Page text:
The connection between music and politics bears the same nuances as any standard relationship: It can be complex and messy, yet symbiotic. Between protest songs, benefit concerts and artists serving as activists, music and politics have long inspired and fueled one another. Portland, Oregon, pianist Thomas Lauderdale sought to marry the two when he founded the celebrated orchestral ensemble Pink Martini in 1994. With aspirations to one day run for mayor of Portland, he was regularly attending political fundraisers when he realized that the music at these events left something to be desired.
“I started the band actually to play at political gatherings to provide kind of a more Breakfast at Tiffany’s soundtrack,” Lauderdale says. “And then we became sort of the house band for progressive causes in Portland.”
Pink Martini’s Holiday Spectacular
The Paramount Theater
These causes ranged from civil rights and affordable housing to public parks and the environment. The next year, Lauderdale recruited his Harvard classmate, singer China Forbes, to join the group. With their combined songwriting prowess, the band quickly climbed the ranks and has now played with symphonies all over the world. Combining classical, jazz, pop and world music, the self-described “little orchestra” has garnered a reputation for its ambitious sound that’s as enchanting as it is eclectic.
Released last month, the 15-piece’s ninth studio record, Je dis oui! (that’s “I say yes” in French), is a multilingual extravaganza combining originals with standards from America, Armenia, Turkey, Iran and Lebanon. Across seven languages—English, French, Farsi, Armenian, Portuguese, Arabic, Turkish—and an array of guest vocalists, it’s a celebration of cultures and the raw emotions that unite us all. In what is perhaps the most delightful surprise on the record, fashion guru Ikram Goldman sings on the iconic Fairuz song “Bint Al Shalabiya,” while Portland civil rights activist Kathleen Saadat takes on “Love For Sale.” Operatic pop singer-songwriter Rufus Wainwright incorporates the rare introductory verse on “Blue Moon,” and NPR’s Ari Shapiro, who has appeared on Pink Martini records since 2009, sings “Finnisma Di” and “Ov Sirun Sirun,” an Armenian folk song about unrequited love.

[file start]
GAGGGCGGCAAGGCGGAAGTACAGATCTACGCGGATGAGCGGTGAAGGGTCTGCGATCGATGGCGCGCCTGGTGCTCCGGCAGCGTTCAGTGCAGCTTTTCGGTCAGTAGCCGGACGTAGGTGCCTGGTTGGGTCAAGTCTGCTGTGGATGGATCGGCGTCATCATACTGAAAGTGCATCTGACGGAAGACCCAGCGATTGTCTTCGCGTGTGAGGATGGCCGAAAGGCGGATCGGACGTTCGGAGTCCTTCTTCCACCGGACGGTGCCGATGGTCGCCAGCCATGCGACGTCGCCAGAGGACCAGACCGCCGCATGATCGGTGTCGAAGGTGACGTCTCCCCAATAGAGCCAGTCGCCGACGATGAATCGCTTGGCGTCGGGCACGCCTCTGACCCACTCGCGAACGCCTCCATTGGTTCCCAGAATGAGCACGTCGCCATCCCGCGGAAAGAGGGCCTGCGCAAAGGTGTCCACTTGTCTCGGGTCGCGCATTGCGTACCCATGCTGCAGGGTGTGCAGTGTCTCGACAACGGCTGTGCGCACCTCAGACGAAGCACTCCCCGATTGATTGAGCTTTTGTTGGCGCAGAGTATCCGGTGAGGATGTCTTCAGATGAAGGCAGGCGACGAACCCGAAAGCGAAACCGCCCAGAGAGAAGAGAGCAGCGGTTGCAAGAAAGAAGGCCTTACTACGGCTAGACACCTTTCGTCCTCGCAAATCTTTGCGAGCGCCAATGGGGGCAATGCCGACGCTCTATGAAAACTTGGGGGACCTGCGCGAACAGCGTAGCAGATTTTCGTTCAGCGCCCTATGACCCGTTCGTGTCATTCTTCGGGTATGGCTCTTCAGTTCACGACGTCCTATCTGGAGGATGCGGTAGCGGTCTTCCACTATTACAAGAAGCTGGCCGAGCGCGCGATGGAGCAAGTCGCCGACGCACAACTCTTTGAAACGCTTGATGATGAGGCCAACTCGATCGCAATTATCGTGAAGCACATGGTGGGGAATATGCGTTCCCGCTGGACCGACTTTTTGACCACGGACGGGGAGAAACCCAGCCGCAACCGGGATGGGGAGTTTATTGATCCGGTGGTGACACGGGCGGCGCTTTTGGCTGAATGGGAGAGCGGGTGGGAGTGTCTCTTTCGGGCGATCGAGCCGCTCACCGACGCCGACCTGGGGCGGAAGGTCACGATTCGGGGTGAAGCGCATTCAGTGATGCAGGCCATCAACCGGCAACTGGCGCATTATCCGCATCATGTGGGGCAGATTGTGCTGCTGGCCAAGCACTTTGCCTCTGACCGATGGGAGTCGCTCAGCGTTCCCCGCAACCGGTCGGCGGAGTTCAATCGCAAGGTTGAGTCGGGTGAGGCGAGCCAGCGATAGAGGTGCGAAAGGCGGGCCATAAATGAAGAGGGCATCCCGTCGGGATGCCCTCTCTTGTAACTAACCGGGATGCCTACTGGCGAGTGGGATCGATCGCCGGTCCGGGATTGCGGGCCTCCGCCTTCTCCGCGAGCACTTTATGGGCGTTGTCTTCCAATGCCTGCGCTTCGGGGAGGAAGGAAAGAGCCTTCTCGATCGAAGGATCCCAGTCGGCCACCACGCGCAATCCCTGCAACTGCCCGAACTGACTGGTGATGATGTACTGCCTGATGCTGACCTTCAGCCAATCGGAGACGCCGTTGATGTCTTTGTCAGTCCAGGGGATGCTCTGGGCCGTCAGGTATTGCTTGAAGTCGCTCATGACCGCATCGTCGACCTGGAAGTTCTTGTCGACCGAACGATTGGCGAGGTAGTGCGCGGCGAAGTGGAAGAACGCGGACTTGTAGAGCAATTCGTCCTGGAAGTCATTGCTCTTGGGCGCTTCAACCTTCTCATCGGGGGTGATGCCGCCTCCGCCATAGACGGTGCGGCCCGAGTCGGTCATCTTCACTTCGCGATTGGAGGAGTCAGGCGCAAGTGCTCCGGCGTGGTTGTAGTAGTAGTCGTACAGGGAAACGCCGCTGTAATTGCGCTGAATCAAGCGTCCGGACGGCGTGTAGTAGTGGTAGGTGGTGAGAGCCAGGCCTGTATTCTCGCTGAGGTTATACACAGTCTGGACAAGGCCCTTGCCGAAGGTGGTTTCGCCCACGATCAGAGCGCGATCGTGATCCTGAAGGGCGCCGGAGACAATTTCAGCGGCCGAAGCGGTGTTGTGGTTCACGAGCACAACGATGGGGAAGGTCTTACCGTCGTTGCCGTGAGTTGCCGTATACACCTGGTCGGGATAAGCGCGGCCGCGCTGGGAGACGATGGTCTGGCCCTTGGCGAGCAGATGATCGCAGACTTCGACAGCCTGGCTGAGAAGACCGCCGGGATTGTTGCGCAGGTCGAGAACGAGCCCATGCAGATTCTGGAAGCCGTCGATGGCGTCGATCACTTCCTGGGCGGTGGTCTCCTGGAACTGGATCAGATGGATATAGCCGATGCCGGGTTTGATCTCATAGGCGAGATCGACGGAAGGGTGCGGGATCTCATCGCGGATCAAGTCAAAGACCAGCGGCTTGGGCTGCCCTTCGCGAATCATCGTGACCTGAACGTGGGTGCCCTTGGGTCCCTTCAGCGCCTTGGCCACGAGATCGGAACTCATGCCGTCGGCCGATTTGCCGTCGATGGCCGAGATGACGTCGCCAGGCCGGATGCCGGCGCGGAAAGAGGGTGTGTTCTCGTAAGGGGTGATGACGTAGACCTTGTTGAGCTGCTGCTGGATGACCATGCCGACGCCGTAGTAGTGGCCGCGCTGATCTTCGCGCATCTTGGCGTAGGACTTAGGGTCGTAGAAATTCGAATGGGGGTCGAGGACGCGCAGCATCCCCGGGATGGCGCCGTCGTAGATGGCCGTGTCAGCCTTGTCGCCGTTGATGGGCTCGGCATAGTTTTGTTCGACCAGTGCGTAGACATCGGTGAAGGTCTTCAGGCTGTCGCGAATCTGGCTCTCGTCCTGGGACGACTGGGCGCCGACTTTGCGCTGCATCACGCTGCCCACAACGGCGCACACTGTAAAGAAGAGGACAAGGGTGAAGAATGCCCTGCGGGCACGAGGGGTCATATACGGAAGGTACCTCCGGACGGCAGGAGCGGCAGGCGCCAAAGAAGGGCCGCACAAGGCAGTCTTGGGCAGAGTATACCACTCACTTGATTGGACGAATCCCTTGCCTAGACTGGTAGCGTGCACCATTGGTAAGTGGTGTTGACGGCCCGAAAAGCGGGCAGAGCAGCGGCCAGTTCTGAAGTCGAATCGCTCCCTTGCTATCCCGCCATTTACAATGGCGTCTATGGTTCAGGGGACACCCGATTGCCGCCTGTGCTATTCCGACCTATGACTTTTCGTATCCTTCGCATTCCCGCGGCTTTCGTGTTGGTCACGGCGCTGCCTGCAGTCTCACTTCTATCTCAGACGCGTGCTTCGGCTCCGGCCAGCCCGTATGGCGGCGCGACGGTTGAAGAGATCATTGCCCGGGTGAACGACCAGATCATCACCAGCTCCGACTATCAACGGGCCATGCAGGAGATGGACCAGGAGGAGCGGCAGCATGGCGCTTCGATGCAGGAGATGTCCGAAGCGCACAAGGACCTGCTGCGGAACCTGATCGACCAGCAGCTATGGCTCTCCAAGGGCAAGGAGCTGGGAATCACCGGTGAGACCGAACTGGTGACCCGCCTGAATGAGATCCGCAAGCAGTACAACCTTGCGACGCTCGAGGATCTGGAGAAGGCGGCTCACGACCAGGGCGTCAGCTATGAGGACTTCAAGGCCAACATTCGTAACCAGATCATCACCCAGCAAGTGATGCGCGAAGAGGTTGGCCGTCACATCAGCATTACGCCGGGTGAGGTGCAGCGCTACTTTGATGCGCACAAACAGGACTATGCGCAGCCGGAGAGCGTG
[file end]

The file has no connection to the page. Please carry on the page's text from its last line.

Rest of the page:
“On everything, whether it’s music or the band or anything else, I just generally try to follow my gut instinct from moment to moment,” Lauderdale says. “And in terms of figuring out who’s going to sing what, it’s purely gut instinct.”
According to Lauderdale, this album came together faster than other Pink Martini records. In the past, the group workshopped pieces of music together or came up with ideas and arrangements on the spot. But going into this recording session, they had an idea of what they were going to do.
“When the band first started, half of our income really came from album sales,” Lauderdale explains. “Now, people aren’t really buying albums very much. Album sales are sort of on the decline and so, just to be able to break even, I had to be much more sort of efficient in the studio.”
This strategy paid off. The album’s overarching themes of inclusivity and community are especially poignant given the current political and social climate in the United States.
“One of the great things about the band and one of the things I’m most proud of is that we have an audience which is very, very diverse,” Lauderdale says. “Because there’s so much divisiveness everywhere we look, the band should be a place of refuge where people who have different opinions politically can actually be in the same room and sit together and hopefully be a part of the conga line together at the end of the night.”
Before playing some of the most prestigious stages in the world and livening up audiences with participatory conga lines, Lauderdale came to music on a much smaller stage, the way many musicians do: through the church.
“I started piano when I was 6 years old. My father was a Church of the Brethren minister in rural Indiana, so I grew up amidst cows and hay—a very pastoral upbringing,” he says. “And after church services, I would go up to the piano and try to pound out the hymns that I heard during the service.”
From there, his parents enrolled him in piano lessons and, as he puts it, he never stopped learning. While he may not be hitting the campaign trail as a candidate these days, Lauderdale has found a way to exist in the balance—to showcase the ways in which politics and entertainment can positively inform each other.
“Music shouldn’t be an escape. I think what would be great is to have a way so that we could all sort of calmly discuss what the issues are and try to understand the other side. I wouldn’t want entertainment to distract from the issues. …[We need an] earnest discussion which is respectful and dignified and empathetic,” he says. “And hopefully the band can, in a small way, demonstrate what that might look like. That’s a lofty goal for a band out of Portland, Oregon, but, you know, I really sort of see us as musical ambassadors at this point and hopefully like diplomats.”